The MKC75 is a highly anticipated 75% mechanical keyboard from MyKeyClub, a renowned manufacturer known for producing high-quality keyboards like the Jris65 and the Jris75. This keyboard is the first in a series of MKC models which are aimed at delivering quality custom keyboard at affordable prices, making a “premium” keyboard more readily accessible to the masses. The Pre-Order sales for this keyboard goes between August 5th and August 31st. The Pre-order page covers most questions interested parties may have and can be found here: https://www.mykeyclub.com/pages/mkc75-preorder-page
Today I build and review a prototype of this 75% keyboard kit that will be available in seventeen colors, with four option for weights, four options for plates, including half-plates, though going plateless is an option as well, as well as four PCB options; soldered, Flexcut Hotswap, Non-Flexcut Hotswap, and a Tri-Mode Hotswap. The PCB I chose, non-Flexcut Hotswap, offers the option of three different mounting styles providing for differing levels of flex to better meet the end user’s bounciness preference. There is also the option to add a Brass PVD rotary knob or an LED backed badge or sign for the top right key slot. And, as a bonus, the hot swap versions offer numerous alternate layouts, including split spacebar, split backspace, Tsangan, stepped caps lock, and ISO! And of course, QMK/VIA out of the box, for the wired model.
Right off the bat, I must be honest. If you would have read me these specs without context, I would immediately assume that the keyboard being described to me would start at $300 and probably go up to $500 or more depending on options, and thankfully, when speaking of the MKC75, I would be way off. This keyboard starts at $99. Yes, you heard me right, $99, and the max price for a single unit without extras, $169 and that’s for the tri-mode version with a PVD weight! Small note, the weight I have with my prototype unit includes MKC’s cursive logo, based on feedback they’ve received, the final version will be blank forgoing their logo.
Full CNC Aluminum Top case *1
Full CNC Aluminum Bottom case*1
Weight (Anodized Alu Weight or Stainless steel PVD Weight) *1
Internal Alu Weight (Only for the Tri-mode Version Case) *1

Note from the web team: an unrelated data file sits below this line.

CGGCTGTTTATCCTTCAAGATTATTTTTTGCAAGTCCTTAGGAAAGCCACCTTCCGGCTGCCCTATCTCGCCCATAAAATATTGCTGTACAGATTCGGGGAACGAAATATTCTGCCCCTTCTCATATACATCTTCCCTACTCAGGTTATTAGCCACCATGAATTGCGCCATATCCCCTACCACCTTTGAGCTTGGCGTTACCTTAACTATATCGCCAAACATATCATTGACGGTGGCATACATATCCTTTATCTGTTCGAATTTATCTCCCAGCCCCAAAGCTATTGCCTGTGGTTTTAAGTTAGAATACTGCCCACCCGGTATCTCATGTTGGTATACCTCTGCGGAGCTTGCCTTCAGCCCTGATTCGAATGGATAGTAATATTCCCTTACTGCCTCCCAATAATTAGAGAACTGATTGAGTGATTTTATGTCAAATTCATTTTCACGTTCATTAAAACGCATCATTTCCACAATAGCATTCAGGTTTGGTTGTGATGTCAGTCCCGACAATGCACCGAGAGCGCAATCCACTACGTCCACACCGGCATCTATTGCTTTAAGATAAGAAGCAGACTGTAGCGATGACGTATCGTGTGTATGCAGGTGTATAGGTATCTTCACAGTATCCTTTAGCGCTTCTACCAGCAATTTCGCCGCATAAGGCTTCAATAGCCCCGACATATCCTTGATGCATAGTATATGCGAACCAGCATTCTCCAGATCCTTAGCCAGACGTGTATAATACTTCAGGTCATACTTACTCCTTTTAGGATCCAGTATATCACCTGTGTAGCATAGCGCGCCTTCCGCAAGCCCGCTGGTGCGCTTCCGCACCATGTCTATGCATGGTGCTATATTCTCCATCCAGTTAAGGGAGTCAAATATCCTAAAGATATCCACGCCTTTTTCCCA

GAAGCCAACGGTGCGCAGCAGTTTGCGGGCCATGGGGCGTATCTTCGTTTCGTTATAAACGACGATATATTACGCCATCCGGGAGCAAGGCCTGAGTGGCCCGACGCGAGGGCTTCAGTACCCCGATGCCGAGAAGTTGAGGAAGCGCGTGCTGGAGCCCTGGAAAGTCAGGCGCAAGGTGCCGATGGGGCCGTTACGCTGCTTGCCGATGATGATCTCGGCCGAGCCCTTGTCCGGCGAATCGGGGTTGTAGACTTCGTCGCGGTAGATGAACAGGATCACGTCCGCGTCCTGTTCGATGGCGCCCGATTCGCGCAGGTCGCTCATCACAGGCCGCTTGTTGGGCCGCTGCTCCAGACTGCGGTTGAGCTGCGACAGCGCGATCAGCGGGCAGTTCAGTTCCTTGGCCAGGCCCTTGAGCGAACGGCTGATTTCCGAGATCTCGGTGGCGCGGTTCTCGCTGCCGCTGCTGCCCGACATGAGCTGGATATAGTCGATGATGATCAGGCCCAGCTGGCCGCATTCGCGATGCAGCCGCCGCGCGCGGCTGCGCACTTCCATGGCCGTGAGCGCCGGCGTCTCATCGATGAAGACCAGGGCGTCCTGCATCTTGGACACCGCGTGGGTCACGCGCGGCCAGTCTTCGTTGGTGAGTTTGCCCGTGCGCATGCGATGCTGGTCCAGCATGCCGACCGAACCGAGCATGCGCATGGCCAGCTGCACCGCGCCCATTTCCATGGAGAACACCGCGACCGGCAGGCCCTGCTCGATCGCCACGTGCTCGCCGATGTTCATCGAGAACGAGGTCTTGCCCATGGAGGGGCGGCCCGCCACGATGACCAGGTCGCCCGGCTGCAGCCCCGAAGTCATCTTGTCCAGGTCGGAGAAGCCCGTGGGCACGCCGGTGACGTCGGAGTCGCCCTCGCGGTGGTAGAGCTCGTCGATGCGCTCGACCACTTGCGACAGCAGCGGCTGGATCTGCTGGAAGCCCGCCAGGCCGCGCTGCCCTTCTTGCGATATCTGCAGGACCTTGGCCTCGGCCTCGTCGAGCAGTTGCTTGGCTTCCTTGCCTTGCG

Plate *1 (if selected)
iPXE PCB Sheet *1
Poron Case Foam *1
Poron Plate/PCB Foam *1
Type-C Daughterboard with JST Cable *1
PCB GAS Silicone Column *12
Plate GAS Silicone Sock *18
Top mount screw and spacer *12
PCB stabilizers o-ring *12
Poron case strip *6
1.6mm hex key *1
Today I will be building the kit using all three mounting styles accompanied by sound tests to compare the differences.
Opening the box we find a plethora of baggies each with the different parts needed to build this lovely kit. The build I chose consists of a deep blue top, black bottom case, blue PVD weight, wired non-flexcut PCB, and an aluminum plate. I also have the knob which I will be installing in another video, as I plan to come back and mod it in the near future.
After inspecting the case components, I was unable to find a single mar; I feel comfortable in saying that this kit has excellent craftsmanship, especially considering the price. To be honest, I was expecting the other shoe to fall, but it never did. Minus one small issue I encountered, which we will get to shortly, I have no complaints about the MKC75; it’s truly a great keyboard kit at an affordable price, that offers such a breath of customization that I think the majority of users would be able to find at least one combination that fits their preferences if not perfectly, then as close to it as possible.
So to get this build started, I open up it up by unscrewing the eight bolts holding the two halves together. Once opened I go ahead and install the six poron case strips that work as a force break mod, preventing the halves from striking each other with each keystroke. Afterwards, I went ahead and installed the four domed adhesive rubber feet to the bottom half.
For the first iteration, I chose to go with a plateless build, so after installing a set of Akko screw in stabilizers, I opened the bag that contained the gasket silicone columns, and installed ten of them to the PCB, sliding the notch that is in the center of each column into the half moon openings around the edges of the PCB. Now, for all of the iterative builds, I did use poron case sheet, as I know how metallic aluminum cases can get, and am just setting a base sound with as unneeded metallic tones.